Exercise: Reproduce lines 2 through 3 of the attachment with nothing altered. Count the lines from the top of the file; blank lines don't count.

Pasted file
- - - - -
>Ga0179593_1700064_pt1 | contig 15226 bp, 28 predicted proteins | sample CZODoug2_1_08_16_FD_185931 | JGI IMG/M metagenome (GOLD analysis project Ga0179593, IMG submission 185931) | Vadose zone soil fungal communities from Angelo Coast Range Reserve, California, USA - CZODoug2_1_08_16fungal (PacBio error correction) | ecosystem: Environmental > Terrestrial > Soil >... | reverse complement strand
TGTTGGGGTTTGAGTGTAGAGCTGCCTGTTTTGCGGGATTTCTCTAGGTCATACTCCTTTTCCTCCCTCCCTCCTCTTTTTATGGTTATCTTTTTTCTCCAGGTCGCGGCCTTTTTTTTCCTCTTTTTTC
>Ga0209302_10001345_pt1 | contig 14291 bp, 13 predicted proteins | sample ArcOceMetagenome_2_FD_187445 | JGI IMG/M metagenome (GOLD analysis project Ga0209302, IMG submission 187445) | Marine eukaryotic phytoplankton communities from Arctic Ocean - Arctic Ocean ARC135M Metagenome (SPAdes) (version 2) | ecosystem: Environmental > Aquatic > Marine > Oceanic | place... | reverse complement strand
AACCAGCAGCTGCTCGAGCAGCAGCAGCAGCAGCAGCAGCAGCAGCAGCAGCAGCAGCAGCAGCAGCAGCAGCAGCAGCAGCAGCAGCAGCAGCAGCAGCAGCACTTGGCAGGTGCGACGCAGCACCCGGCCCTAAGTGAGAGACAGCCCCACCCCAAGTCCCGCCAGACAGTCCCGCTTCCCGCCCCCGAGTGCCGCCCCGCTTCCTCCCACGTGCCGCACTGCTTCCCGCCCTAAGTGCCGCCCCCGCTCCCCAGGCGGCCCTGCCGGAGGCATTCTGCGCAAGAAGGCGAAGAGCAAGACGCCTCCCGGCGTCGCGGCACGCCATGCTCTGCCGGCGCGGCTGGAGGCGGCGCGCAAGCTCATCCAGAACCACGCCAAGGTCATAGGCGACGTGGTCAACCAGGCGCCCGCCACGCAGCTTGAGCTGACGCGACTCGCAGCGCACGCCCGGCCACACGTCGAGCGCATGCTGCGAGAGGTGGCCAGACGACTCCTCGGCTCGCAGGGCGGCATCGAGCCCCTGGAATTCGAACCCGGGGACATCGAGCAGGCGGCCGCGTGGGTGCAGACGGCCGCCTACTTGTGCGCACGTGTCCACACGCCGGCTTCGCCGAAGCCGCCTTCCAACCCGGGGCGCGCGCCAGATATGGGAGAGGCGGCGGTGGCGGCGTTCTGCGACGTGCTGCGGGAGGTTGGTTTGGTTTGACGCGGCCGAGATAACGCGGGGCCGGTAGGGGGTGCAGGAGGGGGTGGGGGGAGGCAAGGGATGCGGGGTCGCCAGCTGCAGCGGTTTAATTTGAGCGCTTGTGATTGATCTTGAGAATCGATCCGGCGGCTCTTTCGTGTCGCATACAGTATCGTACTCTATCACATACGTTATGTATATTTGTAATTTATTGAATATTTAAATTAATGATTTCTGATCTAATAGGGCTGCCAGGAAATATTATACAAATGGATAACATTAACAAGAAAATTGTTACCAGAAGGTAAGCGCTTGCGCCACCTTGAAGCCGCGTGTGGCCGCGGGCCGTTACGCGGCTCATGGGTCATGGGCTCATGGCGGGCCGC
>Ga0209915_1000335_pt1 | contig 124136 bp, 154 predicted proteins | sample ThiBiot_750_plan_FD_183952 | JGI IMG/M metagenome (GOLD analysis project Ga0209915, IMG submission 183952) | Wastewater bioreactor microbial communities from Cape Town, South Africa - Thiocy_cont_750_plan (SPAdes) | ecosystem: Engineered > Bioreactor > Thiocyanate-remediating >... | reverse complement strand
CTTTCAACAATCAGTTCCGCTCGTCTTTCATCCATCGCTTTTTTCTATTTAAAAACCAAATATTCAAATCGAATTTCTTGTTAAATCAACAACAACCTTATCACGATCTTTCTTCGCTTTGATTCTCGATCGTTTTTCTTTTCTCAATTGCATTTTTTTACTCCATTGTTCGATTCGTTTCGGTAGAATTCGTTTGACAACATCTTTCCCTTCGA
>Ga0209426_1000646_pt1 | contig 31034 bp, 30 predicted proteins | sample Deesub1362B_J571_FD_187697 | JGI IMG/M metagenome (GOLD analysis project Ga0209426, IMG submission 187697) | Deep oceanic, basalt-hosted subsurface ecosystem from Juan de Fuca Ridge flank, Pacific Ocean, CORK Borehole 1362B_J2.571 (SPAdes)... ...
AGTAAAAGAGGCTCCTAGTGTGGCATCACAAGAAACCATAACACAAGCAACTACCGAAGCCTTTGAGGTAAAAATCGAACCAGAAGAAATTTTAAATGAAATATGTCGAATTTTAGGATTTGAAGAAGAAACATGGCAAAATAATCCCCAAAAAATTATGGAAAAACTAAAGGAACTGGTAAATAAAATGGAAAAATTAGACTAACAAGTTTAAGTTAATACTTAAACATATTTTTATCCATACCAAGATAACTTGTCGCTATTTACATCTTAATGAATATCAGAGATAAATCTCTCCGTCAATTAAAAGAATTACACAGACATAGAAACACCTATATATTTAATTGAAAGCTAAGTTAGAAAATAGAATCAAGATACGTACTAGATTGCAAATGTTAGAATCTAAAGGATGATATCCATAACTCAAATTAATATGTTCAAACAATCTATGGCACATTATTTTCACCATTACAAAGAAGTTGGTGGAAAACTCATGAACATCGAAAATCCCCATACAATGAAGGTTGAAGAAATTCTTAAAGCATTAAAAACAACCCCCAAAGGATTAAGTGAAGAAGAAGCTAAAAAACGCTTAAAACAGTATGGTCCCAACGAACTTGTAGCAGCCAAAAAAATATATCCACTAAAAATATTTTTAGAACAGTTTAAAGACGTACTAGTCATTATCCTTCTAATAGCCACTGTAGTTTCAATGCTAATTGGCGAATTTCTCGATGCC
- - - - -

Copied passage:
TGTTGGGGTTTGAGTGTAGAGCTGCCTGTTTTGCGGGATTTCTCTAGGTCATACTCCTTTTCCTCCCTCCCTCCTCTTTTTATGGTTATCTTTTTTCTCCAGGTCGCGGCCTTTTTTTTCCTCTTTTTTC
>Ga0209302_10001345_pt1 | contig 14291 bp, 13 predicted proteins | sample ArcOceMetagenome_2_FD_187445 | JGI IMG/M metagenome (GOLD analysis project Ga0209302, IMG submission 187445) | Marine eukaryotic phytoplankton communities from Arctic Ocean - Arctic Ocean ARC135M Metagenome (SPAdes) (version 2) | ecosystem: Environmental > Aquatic > Marine > Oceanic | place... | reverse complement strand